A pivotal month for Tunisia
Just over a decade ago, a seemingly chaotic revolution, sparked by a tragic case of self-immolation, ushered in a period of unbridled hope and optimism in Tunisia, a country wracked by more than two decades of autocratic rule.
Newly “liberated,” the Tunisian people moved swiftly to dismantle the regime of Zine El-Abidine Ben Ali. They set up several commissions to tackle the issues of corruption and transitional justice, in tandem with a constitution-drafting process.
By holding onto the transformational ideals guiding Tunisia’s apparent democratization processes, Tunisians were able to turn a messy break from Ben Ali-ism into what was — prematurely — hailed as the first “success story” of the Arab Spring. Fast forward to July 2021 and all that progress came to a screeching halt.
Nearly a year has passed since President Kais Saied seized power in a presidential “self-coup” with the aim of single-handedly addressing the convergent socioeconomic and political ills plaguing Tunisia’s turbulent post-2011 era. The initial promise teased by fairly rapid and smooth transition processes was quickly upended by terminal partisanship, dysfunction and complete disarray in the Tunisian parliament.
Beyond the endless squabbling and notorious fragmentation at the highest levels, even the highly touted democratization and transitional justice processes were under threat. As inclusive, ambitious and overarching as these crucial processes or mechanisms were, they met with few relative successes, hobbled by infighting and ill-timed proposals aimed at delivering the structural changes demanded by the youth-led 2011 uprising.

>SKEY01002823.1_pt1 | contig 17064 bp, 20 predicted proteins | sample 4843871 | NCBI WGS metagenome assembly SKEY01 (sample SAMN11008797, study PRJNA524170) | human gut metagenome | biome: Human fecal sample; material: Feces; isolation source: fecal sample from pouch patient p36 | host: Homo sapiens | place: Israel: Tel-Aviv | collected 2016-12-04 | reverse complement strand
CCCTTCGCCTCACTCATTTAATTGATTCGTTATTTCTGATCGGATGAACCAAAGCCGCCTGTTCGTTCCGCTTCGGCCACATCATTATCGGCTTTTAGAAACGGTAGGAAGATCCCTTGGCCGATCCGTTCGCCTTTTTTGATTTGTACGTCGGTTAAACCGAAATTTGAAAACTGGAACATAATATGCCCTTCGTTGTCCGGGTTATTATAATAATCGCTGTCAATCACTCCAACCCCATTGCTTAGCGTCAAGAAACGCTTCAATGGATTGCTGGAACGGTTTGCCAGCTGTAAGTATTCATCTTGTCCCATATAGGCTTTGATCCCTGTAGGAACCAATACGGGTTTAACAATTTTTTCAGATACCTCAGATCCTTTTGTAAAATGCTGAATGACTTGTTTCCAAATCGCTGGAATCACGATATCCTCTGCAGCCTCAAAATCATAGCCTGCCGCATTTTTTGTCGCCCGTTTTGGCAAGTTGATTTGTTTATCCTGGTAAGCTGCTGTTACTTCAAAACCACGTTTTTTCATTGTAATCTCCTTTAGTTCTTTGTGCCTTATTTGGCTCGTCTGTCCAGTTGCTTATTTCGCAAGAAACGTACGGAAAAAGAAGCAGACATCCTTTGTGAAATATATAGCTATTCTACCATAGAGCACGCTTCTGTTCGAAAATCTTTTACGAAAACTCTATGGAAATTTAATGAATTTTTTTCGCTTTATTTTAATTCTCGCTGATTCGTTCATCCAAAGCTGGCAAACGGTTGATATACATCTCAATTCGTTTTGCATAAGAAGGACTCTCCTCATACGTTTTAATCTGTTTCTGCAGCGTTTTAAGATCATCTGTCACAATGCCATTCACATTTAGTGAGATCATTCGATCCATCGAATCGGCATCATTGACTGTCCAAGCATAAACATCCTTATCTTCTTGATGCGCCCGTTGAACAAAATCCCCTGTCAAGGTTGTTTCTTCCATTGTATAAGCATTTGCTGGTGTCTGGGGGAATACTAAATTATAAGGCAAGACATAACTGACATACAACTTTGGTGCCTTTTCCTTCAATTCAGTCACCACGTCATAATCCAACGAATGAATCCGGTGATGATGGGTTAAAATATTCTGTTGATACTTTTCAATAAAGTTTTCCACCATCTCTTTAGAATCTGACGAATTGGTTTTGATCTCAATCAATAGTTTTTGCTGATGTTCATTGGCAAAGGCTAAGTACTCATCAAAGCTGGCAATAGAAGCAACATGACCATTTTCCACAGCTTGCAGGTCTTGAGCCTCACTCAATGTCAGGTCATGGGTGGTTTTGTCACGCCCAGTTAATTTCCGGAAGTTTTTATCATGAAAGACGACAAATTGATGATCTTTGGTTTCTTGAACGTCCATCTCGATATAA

Given all the innovations in Tunisia’s transition processes, coupled with an unrestricted media and the unprecedented multiplicity of political representation, very few would have been courageous enough to decry the North African country’s obvious trajectory toward hyper-polarization and near permanent paralysis once the “old guard” returned to the fore — which they did, in 2014. Having become a dominant political force once again, this new government quickly turned against the wide-ranging transitional justice processes, proposing laws essentially designed to protect the corrupt actors and enablers of the Ben Ali-era cronyism.
By 2020, Tunisia’s parliament was clearly no longer interested in addressing the country’s widening socioeconomic deficits, which were exacerbated by the pandemic, or dealing with the stubborn structural inequities that had fueled the 2011 uprising and were threatening to unleash a fresh round of protests.
Unsurprisingly for despairing Tunisians with front-row seats to their country’s looming demise sponsored by systemic corruption, fist-fighting lawmakers and unaccountable security forces, President Saied’s ascendancy amounted to a desperate bet by a disillusioned many. In fact, the move to dismiss the parliament initially resonated well with disaffected Tunisians — until his failure to announce a credible road map that could steer the country out of a suffocating, self-inflicted quandary.
Since then, Saied has consolidated power, dismantled the judiciary and aimed his crosshairs at Tunisia’s 2014 constitution, a new draft of which hopefully will be unveiled this week. In it, the increasingly isolated president will seek to further weaken the parliament and political parties by granting more power to the president and local governments in what, ironically, he calls “democracy from below.”
President Kais Saied’s one-man rule has left Tunisia ripe for a resurgence of authoritarianism, decimating all the progress made since 2011.
However, the “democracy” he envisions for Tunisia is eerily similar to the pre-2011 Ben Ali-ism that vested enormous powers and authority in the presidency, with the parliament and judiciary reduced to mere rubber stamps for errant strongman populism.